Captive facilities that are poorly supervised are also vulnerable to fraud, as described in: Indian Call Center Agent Arrested for HSBC Thefts. To encourage integrity at U.S. facilities operated offshore, that HSBC article cites the example of Touchstone BPO, an American financial services call center in Islamabad, Pakistan, whose three lessons for success are:
- Keep a team of American trainers on the ground at all times.
- Develop local managers — particularly women managers.
- Achieve quality first, on a small scale, before scaling up and emphasizing quantity.
It can be easier to control turnover at captive facilities, in part because compensation rates and supervisory practices can be controlled.
In India, it is easier for big-name Western firms to hire and retain the best local talent than it is for local outsourcing firms. This holds true for both captive operations and merchant facilities. Western-based firms are seen as less likely to withhold pay from their employees than domestic companies, although this is not always the case. Supervisory practices at Western firms are also seen as superior.
Working conditions and personnel practices at captive, Western-owned facilities in India are generally superior to those at locally owned facilities. However, age discrimination, family background screening, unscheduled withholding of wages and the use of child labor in support positions are widespread at both U.S. and Indian-owned firms in that country.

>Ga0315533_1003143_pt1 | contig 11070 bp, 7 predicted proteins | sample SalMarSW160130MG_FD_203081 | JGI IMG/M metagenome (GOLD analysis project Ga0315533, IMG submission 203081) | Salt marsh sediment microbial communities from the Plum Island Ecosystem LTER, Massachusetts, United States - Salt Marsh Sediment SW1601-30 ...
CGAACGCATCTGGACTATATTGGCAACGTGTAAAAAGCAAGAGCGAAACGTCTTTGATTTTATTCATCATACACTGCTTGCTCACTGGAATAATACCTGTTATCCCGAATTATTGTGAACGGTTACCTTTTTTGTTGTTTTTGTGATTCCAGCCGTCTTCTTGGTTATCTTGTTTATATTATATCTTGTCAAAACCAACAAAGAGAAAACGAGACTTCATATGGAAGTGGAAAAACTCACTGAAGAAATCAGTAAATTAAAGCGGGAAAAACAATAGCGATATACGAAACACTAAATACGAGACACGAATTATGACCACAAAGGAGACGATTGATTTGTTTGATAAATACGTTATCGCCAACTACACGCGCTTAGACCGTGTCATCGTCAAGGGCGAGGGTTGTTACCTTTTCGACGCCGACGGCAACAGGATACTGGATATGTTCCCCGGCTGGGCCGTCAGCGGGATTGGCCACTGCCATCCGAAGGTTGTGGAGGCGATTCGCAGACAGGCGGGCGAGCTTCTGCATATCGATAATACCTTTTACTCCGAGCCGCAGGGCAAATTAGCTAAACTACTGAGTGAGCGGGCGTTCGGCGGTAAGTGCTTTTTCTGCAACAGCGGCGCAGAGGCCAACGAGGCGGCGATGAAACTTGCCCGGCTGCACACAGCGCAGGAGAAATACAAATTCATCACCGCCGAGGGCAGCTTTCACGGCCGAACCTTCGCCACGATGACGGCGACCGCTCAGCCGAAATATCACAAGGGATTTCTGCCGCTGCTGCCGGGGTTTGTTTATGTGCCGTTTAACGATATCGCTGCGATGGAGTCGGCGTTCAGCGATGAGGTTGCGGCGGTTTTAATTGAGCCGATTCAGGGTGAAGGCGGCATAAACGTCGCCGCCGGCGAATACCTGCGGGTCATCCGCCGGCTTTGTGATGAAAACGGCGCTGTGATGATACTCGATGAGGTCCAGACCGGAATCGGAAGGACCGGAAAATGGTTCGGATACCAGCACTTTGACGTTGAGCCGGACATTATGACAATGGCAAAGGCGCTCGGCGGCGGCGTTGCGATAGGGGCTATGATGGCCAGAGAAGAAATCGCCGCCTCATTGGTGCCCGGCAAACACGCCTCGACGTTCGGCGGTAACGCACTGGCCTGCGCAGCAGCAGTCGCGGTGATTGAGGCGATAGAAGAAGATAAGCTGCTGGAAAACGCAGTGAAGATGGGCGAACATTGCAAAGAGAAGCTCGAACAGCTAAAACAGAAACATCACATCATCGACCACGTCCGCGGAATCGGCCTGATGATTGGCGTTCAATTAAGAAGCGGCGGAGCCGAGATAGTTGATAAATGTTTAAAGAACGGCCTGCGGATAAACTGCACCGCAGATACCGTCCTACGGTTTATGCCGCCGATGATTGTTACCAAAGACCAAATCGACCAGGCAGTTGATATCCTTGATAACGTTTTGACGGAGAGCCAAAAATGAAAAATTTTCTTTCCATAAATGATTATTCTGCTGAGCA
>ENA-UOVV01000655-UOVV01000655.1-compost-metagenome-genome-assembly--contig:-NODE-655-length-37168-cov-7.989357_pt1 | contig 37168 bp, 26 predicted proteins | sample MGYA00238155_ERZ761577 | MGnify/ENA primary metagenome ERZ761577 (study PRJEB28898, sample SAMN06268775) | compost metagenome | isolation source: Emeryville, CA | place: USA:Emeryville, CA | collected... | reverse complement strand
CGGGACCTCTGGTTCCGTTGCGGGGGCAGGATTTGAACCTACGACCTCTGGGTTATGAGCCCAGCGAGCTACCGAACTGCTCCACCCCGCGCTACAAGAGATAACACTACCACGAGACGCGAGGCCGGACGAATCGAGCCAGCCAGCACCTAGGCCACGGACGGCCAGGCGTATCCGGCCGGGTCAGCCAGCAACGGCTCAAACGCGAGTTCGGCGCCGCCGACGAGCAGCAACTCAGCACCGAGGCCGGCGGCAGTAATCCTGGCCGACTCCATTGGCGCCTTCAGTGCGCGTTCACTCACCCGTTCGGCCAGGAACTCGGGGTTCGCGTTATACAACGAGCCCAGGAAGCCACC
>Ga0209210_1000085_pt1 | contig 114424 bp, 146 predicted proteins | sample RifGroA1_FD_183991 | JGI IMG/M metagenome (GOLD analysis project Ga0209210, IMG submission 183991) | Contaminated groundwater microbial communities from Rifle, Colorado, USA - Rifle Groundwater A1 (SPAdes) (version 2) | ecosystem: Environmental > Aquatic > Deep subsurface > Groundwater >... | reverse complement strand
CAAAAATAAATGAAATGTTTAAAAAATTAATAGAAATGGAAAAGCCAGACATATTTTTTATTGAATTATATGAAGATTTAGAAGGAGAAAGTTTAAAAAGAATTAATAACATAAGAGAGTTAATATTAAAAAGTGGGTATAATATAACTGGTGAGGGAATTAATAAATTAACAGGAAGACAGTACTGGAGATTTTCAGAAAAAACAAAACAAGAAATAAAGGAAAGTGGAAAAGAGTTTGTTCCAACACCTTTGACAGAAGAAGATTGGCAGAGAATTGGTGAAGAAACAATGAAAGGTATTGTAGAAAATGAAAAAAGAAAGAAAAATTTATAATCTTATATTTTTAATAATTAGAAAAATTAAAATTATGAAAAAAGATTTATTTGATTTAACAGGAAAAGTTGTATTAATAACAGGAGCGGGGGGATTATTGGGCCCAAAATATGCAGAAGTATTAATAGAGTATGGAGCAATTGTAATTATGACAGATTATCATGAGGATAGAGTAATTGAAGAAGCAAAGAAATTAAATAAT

Agents who are not ready for Western customers can be utilized for local customers. An offshore facility running both domestic and Western programs has the advantage of being able to recruit from a broader and cheaper labor pool than a facility focused solely on Western programs.
In the Philippines, where the labor market has been tightening over the last two years, eighty percent of the applicants that initially appear qualified turn out to be substandard for U.S. programs. Facilities are increasingly picking out the best of these “near hires,” as they are called, and grooming them on domestic programs. Once these agents have improved and gained experience, then they may be shifted over to international programs.
Captive Facilities Can Be Cheaper
Captive facilities can be cheaper in part because no marketing or excess-capacity expenses are required. At commercial facilities, profitable and well managed programs subsidize the money-losing programs and the empty seats. The level of control available at captive facilities allows facility assets to be used more efficiently.